2. Renegotiate Your Cell Phone Plan
We’ve come to rely on our cell phones, but we pay a lot for the privilege of having them. The phone itself can be acquired at a low cost if you’re not too concerned about owning the latest version of the iPhone. What costs you most is the calling and data plan. It is, however, possible to lower your cell phone bill today.
Did you realize what you were signing up for when the sales assistant handed over your new phone? There are likely to have been many features that appeared very attractive at the time. However, six or twelve months down the line, you might have realized you don’t need unlimited text messages, an extended data plan, or an additional phone line.
Take a look at your cell phone contract, and don’t be afraid to get in touch with your provider and renegotiate your deal.
3. Look for a Better Deal on Your Home and Auto Insurance
If your home or auto insurance is up for renewal shortly, it’s a good idea to shop around. If your current insurer runs a loyal customer program, you might already have the best possible deal. However, don’t assume you do; instead, spend some time looking at other insurance providers.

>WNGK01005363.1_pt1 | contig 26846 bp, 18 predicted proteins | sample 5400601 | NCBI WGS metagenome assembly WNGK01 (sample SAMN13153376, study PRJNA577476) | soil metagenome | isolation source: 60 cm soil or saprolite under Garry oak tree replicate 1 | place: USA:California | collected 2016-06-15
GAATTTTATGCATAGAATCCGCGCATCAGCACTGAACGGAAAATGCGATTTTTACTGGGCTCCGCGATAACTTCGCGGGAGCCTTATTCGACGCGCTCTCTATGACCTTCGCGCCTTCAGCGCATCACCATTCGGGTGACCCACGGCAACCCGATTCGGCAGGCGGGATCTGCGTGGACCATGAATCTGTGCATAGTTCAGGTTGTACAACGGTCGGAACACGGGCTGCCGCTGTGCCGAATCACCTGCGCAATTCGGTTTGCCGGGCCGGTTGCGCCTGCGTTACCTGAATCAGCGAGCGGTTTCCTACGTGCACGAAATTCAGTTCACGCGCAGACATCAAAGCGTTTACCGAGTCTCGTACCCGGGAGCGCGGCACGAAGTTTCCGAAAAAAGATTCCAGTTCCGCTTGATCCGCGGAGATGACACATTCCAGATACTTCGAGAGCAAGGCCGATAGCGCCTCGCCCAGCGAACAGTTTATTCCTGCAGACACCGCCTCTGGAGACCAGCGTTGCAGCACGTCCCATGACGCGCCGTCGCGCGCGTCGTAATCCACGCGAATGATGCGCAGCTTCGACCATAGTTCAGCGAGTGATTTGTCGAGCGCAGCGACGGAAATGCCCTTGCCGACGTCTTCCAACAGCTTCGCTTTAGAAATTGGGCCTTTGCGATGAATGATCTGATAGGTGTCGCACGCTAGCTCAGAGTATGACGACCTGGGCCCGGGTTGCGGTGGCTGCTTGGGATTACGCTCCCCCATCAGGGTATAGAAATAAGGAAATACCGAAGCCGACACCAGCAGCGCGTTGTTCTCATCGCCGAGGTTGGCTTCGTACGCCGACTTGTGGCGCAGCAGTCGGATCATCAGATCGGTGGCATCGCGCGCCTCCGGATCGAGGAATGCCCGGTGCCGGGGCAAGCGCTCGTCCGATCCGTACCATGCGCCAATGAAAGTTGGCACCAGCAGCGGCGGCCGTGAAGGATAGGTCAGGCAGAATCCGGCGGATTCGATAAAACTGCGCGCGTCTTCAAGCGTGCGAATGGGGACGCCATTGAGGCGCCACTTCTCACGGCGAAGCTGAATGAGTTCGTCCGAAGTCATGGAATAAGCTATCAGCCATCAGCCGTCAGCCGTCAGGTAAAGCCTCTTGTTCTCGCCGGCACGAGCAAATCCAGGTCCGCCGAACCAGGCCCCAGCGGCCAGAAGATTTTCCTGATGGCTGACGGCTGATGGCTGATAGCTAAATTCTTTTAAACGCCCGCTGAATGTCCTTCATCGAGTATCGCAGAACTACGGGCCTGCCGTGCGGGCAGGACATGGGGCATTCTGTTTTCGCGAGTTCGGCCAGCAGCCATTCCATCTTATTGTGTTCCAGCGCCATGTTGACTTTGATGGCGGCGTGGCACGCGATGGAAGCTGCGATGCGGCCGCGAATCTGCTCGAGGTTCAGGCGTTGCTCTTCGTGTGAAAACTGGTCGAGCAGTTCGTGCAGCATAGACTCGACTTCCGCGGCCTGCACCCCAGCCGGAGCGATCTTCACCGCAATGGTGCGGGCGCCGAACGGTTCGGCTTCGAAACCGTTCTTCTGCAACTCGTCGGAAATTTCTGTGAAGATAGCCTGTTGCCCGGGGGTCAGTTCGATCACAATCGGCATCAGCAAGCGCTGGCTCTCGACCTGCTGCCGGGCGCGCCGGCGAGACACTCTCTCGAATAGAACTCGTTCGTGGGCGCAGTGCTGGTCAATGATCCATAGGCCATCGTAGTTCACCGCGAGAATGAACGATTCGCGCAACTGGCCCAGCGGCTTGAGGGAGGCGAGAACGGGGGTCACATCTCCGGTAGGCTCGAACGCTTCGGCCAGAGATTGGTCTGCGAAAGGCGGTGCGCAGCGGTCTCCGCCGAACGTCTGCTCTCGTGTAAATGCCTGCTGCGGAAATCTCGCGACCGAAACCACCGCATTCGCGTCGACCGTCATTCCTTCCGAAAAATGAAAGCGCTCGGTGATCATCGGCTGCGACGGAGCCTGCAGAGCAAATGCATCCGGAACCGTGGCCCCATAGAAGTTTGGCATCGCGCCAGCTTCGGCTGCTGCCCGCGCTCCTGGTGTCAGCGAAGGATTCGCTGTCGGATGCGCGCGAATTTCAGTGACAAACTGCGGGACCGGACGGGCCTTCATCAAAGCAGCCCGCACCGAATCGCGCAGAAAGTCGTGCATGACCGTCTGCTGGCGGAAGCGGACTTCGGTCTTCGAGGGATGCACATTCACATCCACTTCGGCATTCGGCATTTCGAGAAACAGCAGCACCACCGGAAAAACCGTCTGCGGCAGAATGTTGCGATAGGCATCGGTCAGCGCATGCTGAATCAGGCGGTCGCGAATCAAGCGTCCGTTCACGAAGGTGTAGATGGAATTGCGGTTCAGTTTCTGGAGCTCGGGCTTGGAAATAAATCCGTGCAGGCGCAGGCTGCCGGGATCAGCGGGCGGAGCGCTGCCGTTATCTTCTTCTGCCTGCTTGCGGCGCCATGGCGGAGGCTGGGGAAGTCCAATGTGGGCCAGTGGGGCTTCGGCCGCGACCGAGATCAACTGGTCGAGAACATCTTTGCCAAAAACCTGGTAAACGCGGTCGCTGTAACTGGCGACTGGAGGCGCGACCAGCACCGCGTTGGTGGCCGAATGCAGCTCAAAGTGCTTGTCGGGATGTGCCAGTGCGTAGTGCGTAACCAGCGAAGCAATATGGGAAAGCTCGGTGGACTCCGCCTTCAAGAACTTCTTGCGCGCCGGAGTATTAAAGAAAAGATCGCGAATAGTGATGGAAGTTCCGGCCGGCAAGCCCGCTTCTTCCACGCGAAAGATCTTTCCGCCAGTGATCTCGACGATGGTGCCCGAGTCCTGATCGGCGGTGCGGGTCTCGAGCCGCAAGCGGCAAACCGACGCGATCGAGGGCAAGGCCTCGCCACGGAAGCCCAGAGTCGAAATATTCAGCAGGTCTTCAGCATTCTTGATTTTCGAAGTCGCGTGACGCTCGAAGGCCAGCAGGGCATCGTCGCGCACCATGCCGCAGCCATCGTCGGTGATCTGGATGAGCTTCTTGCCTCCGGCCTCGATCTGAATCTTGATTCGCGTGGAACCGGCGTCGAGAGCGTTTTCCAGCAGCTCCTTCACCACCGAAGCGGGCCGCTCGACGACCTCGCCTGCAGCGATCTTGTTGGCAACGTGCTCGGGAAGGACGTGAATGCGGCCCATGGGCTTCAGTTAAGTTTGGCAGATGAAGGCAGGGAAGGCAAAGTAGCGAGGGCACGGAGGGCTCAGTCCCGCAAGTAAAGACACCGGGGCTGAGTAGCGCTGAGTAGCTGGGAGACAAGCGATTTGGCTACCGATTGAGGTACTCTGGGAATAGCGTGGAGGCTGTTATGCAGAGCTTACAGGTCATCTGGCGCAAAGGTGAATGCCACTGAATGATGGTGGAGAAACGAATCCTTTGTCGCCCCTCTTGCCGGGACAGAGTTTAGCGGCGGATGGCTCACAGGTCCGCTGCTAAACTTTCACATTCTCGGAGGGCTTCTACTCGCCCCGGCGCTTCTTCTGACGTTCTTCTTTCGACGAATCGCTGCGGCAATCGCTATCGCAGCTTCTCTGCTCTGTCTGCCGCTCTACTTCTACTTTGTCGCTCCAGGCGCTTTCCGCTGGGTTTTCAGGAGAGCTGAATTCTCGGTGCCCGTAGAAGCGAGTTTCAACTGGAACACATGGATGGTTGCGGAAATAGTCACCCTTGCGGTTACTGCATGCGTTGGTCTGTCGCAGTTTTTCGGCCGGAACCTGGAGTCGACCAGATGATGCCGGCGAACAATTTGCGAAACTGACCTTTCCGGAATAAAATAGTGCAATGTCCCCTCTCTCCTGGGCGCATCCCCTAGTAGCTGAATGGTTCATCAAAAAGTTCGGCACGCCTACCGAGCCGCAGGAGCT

Check the coverage you already enjoy and then call around and ask for quotes. If you’d rather, it’s perfectly acceptable to request quotes online. Go back to your current provider with any lower rates and ask if they’re prepared to match it. At the same time, check whether there are any discounts which you might be able to take advantage of. For example, a family discount, a good driver discount, or a discount for having your home and auto insurance with the same company.
4. See if You Can Get a Discount on Your Rent
Ask your landlord if there’s something you can do in exchange for a reduced rent rate. They might be prepared to let you landscape the gardens around your apartment block, for example.
If you own a home and are paying a mortgage, consider renting out one of your spare rooms for some extra cash.
5. Consider Refinancing
If you’re a homeowner, there’s also the option of refinancing. The interest rate might have changed since you first took out your mortgage. There might be a better rate available. Mortgage rates are at an all-time low at the moment, so why not make the most of it and reduce your monthly expenses at the same time.